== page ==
Michael: Two questions. How long would it take to find a Hot Jupiter? (A Jupiter-sized or larger gas giant orbiting very close to the star). A Hot Jupiter would cause a larger Doppler shift that would be detectable more quickly. I would assume that detecting a more Earth-sized planet would take a number of years. So do you have a timeframe in mind – a hopeful timeframe – as to when you may be able to tell that there’s a Hot Jupiter, and then another timeframe in which you would hope to find a smaller, more Earth-sized planet?

Prof. Fischer: Ah, we are quite sure that there are no Jupiters or Saturns orbiting "A" or "B". First of all, people have collected data and those types of planets haven't been found. We think that makes sense, because alpha Centauri is a binary star system [actually, the very distant Proxima Centauri makes it a triple system, but that star is very far away from "A" and "B"], there are only stable orbits out to about 2 times the Earth to Sun distance around either star. Any planets at greater distances would be gravitationally destabilized by the other star in the system. So, we are only looking for objects that have orbital periods out to about 4 or 5 years. That’s when the program ends – in 4 or 5 years we’ll be done.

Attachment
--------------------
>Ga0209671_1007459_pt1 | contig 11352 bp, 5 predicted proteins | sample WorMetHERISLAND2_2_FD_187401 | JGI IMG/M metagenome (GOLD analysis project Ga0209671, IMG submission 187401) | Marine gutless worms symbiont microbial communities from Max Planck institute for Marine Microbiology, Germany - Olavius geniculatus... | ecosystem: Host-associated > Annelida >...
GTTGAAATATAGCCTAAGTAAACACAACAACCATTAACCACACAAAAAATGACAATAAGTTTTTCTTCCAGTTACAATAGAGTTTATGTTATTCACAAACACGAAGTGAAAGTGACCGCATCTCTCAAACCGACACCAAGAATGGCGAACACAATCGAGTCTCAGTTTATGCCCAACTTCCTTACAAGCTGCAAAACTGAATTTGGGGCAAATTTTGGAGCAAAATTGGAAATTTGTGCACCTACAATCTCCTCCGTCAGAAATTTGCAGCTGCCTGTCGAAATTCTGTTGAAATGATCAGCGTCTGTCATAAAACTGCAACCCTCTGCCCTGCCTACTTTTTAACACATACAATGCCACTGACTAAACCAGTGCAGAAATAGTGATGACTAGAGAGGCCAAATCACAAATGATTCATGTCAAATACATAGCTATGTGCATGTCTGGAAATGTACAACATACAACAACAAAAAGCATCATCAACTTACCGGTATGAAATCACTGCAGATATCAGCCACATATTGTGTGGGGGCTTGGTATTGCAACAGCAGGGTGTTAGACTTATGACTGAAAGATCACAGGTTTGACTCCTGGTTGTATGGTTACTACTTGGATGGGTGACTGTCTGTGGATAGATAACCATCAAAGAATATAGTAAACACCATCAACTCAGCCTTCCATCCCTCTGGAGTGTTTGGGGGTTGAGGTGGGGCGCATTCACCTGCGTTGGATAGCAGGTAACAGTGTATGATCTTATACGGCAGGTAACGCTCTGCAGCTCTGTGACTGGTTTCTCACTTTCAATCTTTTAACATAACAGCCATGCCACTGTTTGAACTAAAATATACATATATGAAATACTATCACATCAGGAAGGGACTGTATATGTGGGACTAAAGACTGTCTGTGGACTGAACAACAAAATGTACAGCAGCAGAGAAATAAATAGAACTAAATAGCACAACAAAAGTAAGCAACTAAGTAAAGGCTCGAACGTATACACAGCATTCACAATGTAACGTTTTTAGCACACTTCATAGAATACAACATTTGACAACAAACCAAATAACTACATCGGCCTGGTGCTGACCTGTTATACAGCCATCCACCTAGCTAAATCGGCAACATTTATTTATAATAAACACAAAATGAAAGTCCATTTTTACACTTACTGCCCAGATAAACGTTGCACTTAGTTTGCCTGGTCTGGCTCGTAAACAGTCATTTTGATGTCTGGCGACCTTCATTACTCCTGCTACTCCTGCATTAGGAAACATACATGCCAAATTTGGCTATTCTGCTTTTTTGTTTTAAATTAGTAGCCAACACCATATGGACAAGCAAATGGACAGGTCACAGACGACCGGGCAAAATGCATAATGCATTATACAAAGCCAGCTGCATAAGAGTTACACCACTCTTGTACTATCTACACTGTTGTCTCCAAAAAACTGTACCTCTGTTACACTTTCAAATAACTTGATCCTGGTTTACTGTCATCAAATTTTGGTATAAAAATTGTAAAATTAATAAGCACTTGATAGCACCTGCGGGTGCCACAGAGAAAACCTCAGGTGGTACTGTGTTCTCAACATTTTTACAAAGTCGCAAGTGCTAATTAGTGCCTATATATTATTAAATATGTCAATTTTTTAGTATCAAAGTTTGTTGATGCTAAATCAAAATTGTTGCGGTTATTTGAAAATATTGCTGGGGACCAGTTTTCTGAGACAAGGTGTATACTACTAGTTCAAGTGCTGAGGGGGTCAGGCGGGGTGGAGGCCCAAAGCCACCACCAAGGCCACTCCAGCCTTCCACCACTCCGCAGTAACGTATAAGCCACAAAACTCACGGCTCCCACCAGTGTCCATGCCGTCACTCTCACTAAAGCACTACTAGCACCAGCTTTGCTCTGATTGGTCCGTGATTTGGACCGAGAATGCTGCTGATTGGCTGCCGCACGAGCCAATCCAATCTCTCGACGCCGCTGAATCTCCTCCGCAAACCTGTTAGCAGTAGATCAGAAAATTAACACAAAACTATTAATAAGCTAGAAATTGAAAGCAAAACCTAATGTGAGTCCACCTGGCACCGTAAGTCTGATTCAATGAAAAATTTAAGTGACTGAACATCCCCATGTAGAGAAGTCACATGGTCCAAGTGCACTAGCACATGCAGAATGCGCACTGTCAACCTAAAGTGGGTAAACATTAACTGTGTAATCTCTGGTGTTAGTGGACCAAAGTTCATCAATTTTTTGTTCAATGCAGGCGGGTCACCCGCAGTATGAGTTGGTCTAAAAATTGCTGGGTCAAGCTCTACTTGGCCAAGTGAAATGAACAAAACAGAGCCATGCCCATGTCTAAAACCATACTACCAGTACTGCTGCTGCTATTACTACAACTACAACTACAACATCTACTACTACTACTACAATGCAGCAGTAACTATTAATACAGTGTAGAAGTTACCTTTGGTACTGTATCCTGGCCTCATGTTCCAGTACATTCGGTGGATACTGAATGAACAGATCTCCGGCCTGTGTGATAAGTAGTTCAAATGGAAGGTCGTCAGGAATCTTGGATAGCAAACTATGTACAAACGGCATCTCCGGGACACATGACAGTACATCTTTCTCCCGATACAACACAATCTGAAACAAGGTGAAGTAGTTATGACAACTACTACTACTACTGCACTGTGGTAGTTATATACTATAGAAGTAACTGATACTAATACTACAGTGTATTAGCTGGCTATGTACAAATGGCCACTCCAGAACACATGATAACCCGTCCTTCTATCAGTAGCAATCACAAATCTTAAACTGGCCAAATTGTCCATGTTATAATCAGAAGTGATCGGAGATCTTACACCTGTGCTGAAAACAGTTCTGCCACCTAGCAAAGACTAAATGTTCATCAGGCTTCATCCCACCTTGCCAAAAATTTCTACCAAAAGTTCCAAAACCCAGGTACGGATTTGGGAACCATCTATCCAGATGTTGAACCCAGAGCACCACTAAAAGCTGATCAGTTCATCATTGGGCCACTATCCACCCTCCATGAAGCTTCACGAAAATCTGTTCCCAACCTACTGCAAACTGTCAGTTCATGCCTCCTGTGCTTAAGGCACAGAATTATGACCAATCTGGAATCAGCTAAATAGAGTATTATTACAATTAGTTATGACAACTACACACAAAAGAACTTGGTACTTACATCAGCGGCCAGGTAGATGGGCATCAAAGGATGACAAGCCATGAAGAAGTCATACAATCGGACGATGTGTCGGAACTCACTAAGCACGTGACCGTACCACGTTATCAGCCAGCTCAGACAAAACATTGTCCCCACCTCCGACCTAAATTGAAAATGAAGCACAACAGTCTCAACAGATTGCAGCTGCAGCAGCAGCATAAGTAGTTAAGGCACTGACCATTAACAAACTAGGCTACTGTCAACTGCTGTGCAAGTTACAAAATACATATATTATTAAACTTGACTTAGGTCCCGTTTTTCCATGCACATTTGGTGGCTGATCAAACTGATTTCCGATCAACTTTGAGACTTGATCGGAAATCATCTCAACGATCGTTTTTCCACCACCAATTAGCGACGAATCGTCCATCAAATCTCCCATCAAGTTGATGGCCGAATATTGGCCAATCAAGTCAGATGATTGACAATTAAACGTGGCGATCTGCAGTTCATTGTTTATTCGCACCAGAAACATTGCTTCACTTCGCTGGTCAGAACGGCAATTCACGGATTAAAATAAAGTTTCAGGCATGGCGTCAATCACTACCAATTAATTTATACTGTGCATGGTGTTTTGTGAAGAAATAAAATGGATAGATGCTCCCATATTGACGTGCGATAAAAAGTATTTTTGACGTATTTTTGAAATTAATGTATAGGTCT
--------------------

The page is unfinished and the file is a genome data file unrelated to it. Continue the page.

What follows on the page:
Michael: Could you go into more detail on why planets cannot exist beyond 2 times the Earth to Sun distance?

Prof. Fischer: The stars themselves are in a very elongated, eccentric, elliptical orbit. At the widest part of their orbit, they are almost 40 AU (40 times the earth to sun distance) apart. That's a comfortable separation for orbiting planets. But, when the stars, A and B, make their closest approach, they are only 11 AU away from each other. The stars are moving into the domain of the planets, and they will gravitationally rip away any planets that aren't closer than 2 AU around "A" or "B". Several computer simulations have demonstrated this. If you start the simulation with a system that has more distant planets, as the other star comes in closer, the planets are gravitationally disrupted, dislodged from their stable orbits. The orbits first become eccentric, and then the planet shoots right out of the system.